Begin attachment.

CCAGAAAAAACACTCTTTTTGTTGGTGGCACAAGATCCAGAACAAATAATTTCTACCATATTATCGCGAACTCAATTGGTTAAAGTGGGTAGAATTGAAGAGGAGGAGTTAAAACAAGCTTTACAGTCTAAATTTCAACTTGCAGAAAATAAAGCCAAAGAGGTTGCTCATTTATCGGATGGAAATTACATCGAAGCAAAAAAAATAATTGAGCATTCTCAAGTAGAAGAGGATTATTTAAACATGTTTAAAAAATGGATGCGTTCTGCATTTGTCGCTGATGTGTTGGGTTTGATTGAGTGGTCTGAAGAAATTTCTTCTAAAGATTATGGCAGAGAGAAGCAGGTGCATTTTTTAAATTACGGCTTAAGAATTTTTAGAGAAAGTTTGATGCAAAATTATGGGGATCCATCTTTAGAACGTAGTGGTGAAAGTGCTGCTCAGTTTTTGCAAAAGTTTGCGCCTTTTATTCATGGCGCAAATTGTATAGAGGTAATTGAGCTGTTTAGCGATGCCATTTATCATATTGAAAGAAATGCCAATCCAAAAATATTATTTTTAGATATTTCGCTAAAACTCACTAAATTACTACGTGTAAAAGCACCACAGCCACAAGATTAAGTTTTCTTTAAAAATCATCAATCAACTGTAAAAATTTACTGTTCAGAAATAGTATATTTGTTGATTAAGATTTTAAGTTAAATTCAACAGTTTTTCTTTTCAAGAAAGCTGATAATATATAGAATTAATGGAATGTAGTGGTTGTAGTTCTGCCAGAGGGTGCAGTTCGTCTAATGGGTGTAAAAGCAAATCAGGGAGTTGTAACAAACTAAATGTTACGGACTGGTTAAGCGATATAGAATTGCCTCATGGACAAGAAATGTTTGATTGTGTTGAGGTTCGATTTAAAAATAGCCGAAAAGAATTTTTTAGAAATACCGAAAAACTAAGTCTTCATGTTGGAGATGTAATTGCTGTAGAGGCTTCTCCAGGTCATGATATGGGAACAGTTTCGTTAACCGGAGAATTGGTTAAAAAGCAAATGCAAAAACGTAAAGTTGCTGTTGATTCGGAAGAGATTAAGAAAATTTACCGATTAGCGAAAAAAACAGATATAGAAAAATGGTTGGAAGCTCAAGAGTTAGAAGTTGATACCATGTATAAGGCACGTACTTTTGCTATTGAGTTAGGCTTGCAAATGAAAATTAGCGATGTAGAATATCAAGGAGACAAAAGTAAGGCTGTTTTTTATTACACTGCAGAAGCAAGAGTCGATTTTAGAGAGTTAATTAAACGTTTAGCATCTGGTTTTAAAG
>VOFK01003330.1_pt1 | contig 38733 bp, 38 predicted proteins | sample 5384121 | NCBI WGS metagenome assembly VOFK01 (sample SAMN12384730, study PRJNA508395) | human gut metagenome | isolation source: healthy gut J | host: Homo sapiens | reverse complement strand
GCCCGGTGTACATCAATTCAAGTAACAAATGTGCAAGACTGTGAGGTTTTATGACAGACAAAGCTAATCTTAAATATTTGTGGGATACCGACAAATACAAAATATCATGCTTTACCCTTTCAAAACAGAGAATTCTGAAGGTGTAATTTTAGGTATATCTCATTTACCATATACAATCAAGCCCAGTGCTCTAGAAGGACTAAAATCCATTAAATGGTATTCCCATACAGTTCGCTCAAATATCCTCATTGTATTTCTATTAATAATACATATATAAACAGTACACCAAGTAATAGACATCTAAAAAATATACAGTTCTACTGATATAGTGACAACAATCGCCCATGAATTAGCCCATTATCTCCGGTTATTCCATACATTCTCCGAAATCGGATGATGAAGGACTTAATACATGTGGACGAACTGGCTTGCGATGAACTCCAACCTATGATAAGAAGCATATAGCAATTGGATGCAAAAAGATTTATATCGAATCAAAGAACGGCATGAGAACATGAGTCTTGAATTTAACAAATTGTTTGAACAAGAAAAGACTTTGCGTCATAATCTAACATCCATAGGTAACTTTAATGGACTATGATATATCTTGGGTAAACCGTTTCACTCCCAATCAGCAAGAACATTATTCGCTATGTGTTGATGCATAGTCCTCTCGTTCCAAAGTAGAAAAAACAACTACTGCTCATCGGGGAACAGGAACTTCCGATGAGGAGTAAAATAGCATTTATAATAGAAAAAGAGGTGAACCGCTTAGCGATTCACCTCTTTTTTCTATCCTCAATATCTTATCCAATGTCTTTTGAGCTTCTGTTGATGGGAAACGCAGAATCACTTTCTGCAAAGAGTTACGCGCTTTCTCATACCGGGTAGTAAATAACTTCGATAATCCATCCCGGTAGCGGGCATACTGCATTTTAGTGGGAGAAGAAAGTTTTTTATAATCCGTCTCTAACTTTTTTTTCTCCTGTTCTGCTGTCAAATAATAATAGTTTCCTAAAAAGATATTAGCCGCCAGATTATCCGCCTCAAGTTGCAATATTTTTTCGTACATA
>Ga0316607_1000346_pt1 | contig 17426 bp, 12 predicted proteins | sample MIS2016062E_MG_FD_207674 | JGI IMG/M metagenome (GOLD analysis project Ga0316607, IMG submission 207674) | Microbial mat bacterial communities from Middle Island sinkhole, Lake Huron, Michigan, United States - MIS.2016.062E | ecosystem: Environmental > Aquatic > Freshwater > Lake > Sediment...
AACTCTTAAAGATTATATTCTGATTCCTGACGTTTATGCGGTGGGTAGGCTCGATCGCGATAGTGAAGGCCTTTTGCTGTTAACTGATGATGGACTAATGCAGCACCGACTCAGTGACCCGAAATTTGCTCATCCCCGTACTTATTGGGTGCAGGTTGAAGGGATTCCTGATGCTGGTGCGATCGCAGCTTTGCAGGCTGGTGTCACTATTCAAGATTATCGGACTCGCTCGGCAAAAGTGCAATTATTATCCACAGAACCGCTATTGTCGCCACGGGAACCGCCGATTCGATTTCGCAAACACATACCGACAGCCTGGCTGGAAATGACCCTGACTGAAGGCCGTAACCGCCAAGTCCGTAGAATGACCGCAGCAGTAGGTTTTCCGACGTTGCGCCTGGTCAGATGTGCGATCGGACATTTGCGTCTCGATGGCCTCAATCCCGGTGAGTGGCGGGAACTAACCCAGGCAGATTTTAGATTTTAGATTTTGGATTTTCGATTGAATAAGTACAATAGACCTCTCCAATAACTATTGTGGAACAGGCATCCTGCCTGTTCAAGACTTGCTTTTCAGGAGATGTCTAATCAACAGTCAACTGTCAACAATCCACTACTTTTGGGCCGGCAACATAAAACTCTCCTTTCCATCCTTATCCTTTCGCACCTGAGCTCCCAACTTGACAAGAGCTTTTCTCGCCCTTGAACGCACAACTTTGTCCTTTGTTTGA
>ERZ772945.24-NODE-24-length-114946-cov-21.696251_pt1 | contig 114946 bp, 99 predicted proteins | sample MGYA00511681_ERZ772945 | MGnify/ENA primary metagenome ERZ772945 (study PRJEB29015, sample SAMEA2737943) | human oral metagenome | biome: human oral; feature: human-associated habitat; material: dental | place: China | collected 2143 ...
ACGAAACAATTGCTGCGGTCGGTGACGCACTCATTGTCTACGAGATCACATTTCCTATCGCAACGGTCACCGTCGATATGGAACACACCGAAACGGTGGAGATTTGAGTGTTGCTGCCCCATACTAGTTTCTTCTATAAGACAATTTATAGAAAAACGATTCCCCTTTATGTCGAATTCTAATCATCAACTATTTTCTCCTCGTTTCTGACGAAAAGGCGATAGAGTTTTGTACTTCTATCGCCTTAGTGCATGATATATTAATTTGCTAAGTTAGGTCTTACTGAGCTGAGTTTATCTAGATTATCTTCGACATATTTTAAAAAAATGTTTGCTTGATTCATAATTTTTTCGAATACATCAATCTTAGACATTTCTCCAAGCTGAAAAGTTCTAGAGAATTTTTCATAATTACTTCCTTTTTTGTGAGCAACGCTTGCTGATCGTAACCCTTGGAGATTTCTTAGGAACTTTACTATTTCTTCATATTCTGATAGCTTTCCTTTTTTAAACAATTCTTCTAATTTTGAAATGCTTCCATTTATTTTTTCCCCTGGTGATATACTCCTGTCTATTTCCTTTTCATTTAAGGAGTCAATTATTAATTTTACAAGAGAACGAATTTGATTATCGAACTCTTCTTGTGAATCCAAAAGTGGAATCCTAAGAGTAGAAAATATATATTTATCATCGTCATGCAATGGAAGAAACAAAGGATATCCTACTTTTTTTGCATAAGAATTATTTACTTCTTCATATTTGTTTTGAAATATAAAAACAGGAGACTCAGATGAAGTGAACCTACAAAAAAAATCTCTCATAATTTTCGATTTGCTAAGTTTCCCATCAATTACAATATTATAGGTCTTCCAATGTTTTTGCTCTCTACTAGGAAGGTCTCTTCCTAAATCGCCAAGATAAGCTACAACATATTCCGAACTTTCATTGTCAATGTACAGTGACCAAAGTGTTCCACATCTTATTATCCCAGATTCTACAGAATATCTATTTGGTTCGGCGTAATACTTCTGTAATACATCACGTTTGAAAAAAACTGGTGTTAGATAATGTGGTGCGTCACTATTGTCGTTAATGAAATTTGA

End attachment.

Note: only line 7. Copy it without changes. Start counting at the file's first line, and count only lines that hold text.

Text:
ACGAAACAATTGCTGCGGTCGGTGACGCACTCATTGTCTACGAGATCACATTTCCTATCGCAACGGTCACCGTCGATATGGAACACACCGAAACGGTGGAGATTTGAGTGTTGCTGCCCCATACTAGTTTCTTCTATAAGACAATTTATAGAAAAACGATTCCCCTTTATGTCGAATTCTAATCATCAACTATTTTCTCCTCGTTTCTGACGAAAAGGCGATAGAGTTTTGTACTTCTATCGCCTTAGTGCATGATATATTAATTTGCTAAGTTAGGTCTTACTGAGCTGAGTTTATCTAGATTATCTTCGACATATTTTAAAAAAATGTTTGCTTGATTCATAATTTTTTCGAATACATCAATCTTAGACATTTCTCCAAGCTGAAAAGTTCTAGAGAATTTTTCATAATTACTTCCTTTTTTGTGAGCAACGCTTGCTGATCGTAACCCTTGGAGATTTCTTAGGAACTTTACTATTTCTTCATATTCTGATAGCTTTCCTTTTTTAAACAATTCTTCTAATTTTGAAATGCTTCCATTTATTTTTTCCCCTGGTGATATACTCCTGTCTATTTCCTTTTCATTTAAGGAGTCAATTATTAATTTTACAAGAGAACGAATTTGATTATCGAACTCTTCTTGTGAATCCAAAAGTGGAATCCTAAGAGTAGAAAATATATATTTATCATCGTCATGCAATGGAAGAAACAAAGGATATCCTACTTTTTTTGCATAAGAATTATTTACTTCTTCATATTTGTTTTGAAATATAAAAACAGGAGACTCAGATGAAGTGAACCTACAAAAAAAATCTCTCATAATTTTCGATTTGCTAAGTTTCCCATCAATTACAATATTATAGGTCTTCCAATGTTTTTGCTCTCTACTAGGAAGGTCTCTTCCTAAATCGCCAAGATAAGCTACAACATATTCCGAACTTTCATTGTCAATGTACAGTGACCAAAGTGTTCCACATCTTATTATCCCAGATTCTACAGAATATCTATTTGGTTCGGCGTAATACTTCTGTAATACATCACGTTTGAAAAAAACTGGTGTTAGATAATGTGGTGCGTCACTATTGTCGTTAATGAAATTTGA